The Ever Expanding Free-time Myth
I was cruising through some old notes about blog post ideas and I hit on this one… this article is so much more poignant now that I’ve procrastinated it into October.
Researchers have found that humans are very bad at predicting “resource slack.” When asked to guess how much money and time they’ll have in the future, they accurately predict that their financial situation will remain relatively the same, but they think that their free time will expand.
I think this should serve as a call to action. Let’s not squander the free time we have today. We think that by pushing something off until tomorrow we are only delaying it, not fully realizing that the decision to put something off until tomorrow may be putting it off forever. You’ll never take that big road trip if you don’t start planning your stops and e-mailing your buddies to line up your schedules, you won’t have any more time to do it next month.
The other way to view this is as a call to enjoy and appreciate the free time that we have now. Things aren’t going to get simpler, up until that grand retirement. If we want more time to pursue our true interests we are going to need to find ways to make use of the time we have now.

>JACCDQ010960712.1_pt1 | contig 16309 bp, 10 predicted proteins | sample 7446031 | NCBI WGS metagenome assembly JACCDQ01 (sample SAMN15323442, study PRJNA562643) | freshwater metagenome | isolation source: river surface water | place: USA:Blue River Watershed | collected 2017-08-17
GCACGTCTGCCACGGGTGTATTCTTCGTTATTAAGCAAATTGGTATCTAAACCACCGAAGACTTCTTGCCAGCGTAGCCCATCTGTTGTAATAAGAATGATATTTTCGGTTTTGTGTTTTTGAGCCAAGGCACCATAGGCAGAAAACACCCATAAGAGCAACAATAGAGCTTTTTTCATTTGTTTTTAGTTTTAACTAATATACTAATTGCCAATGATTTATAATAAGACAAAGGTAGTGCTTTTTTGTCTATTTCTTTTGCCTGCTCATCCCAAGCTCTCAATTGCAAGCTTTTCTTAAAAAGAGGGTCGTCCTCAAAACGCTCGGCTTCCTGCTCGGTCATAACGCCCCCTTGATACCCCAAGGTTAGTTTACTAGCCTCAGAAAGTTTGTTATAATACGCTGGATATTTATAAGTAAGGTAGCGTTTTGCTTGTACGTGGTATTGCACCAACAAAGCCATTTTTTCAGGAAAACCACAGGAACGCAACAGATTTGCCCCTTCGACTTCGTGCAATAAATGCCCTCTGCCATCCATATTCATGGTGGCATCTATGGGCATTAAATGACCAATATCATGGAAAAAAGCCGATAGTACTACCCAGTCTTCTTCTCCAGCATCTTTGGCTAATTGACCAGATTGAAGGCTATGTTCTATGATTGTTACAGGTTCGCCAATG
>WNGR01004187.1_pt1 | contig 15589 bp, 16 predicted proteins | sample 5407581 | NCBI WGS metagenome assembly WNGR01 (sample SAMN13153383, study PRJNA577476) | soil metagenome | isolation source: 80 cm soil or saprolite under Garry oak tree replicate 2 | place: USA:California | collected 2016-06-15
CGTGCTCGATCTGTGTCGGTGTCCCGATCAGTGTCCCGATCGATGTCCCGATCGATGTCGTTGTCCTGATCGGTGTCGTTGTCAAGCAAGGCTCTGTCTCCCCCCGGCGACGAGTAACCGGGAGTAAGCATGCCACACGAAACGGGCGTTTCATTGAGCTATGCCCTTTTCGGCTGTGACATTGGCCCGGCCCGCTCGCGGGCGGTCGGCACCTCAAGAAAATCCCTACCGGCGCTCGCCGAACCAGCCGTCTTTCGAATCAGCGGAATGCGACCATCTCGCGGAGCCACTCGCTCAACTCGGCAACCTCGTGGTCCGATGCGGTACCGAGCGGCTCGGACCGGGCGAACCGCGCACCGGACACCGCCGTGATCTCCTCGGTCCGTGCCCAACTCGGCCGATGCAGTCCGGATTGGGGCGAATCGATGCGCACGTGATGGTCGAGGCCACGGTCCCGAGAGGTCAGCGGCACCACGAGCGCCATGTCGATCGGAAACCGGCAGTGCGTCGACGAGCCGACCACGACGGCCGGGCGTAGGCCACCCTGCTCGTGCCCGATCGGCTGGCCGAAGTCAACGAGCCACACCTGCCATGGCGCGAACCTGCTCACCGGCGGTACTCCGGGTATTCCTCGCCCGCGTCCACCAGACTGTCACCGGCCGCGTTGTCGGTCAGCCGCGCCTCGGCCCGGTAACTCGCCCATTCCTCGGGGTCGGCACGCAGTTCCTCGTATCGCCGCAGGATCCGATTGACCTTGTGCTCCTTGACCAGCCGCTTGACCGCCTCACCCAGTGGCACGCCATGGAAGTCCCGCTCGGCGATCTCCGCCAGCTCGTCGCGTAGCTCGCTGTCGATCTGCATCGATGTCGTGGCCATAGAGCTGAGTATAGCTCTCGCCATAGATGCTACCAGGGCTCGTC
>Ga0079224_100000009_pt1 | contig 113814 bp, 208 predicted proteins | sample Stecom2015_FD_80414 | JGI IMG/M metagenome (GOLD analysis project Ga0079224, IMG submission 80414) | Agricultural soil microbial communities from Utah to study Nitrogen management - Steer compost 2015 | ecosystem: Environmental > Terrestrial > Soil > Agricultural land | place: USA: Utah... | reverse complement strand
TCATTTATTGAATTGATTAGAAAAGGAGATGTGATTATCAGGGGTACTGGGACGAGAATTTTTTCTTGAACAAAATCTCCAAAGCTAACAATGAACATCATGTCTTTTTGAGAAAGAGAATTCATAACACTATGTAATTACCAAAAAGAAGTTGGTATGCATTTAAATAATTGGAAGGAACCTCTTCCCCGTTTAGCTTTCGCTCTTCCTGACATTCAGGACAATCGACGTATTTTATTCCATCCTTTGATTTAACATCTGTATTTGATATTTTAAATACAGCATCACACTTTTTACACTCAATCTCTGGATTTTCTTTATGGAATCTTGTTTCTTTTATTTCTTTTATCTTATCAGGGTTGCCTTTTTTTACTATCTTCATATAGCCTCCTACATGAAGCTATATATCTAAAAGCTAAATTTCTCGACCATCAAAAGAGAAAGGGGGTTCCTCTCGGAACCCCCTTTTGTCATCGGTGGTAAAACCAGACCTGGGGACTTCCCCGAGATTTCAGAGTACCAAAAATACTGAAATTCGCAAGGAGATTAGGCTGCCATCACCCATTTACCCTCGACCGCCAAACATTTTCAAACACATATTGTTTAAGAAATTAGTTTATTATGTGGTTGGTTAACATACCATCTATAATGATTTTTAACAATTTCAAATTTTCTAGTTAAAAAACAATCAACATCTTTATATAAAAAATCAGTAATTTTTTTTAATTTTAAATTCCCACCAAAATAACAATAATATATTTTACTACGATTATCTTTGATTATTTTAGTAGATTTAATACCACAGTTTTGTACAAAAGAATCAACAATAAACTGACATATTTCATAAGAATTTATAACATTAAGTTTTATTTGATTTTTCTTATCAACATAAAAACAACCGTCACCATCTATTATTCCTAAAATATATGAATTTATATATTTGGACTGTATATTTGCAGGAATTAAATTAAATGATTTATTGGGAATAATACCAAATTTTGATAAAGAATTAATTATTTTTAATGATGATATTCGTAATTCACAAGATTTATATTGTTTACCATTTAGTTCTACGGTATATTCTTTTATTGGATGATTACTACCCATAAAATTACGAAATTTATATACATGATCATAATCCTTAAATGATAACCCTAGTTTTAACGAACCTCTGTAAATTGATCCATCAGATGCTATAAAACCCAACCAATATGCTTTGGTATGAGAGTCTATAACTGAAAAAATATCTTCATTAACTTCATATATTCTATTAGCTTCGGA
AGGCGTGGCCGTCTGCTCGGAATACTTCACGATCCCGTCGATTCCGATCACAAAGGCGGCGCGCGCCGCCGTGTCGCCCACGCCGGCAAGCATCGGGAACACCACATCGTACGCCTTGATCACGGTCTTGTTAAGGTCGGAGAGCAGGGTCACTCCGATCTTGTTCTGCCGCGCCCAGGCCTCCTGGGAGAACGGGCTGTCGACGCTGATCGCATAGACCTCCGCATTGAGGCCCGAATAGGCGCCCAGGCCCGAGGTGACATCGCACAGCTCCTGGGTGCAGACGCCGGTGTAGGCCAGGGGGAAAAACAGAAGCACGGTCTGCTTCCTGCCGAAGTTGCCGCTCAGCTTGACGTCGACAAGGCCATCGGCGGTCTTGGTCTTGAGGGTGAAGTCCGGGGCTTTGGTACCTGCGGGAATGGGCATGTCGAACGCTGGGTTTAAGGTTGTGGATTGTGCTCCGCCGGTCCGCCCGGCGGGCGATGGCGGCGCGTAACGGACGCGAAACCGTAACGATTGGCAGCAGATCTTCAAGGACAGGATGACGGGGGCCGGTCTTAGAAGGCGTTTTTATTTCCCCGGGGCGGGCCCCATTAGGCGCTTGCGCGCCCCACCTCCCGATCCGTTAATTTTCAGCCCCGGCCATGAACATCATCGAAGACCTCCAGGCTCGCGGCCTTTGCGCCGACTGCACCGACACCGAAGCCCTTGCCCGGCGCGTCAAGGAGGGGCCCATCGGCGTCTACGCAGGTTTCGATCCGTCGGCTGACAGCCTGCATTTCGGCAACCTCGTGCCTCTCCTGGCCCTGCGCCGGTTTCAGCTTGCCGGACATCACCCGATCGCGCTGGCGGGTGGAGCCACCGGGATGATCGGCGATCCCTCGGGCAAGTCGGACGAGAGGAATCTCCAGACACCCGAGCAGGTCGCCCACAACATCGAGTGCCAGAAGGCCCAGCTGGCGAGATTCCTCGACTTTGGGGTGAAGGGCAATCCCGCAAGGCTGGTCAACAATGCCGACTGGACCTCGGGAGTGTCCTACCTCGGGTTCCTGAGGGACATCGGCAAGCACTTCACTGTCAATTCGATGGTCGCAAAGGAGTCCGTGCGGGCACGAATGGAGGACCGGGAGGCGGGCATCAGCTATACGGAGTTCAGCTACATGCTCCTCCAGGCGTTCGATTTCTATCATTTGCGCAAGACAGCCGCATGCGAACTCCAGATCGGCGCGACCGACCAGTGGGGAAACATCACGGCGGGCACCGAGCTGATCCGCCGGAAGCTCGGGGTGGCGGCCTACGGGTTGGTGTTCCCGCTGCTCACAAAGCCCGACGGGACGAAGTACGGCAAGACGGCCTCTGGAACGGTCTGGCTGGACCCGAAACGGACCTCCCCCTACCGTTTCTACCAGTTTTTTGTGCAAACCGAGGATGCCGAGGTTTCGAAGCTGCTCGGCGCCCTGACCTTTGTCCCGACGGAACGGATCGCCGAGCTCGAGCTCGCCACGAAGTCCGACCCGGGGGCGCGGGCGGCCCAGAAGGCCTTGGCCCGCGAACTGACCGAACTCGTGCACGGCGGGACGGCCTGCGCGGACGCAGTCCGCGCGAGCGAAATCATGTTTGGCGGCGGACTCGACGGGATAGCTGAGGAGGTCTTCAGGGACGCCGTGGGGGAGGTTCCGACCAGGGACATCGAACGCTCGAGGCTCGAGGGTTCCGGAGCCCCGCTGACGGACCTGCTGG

- Disconnect the Cable to get back the night hours
- Find ways to carpool or take mass transit so you can get some thinking done on the way in to work.
- Skip the stationary bike, start biking to work.
I forget where I heard the following advise, but it rang true when I did and it’s stuck with me since. There was a very prolific artist who said the best way she was able to launch new projects was by using the gap time she had available in any given day. Instead of reading an RSS feed, or playing a game on her iPhone, she would use that gap time to work on a project she was trying to get off the ground. By making that effort over a few months she was able to make steady progress until eventually the gap time became the full time, and new projects would need to back fill into that new gap time.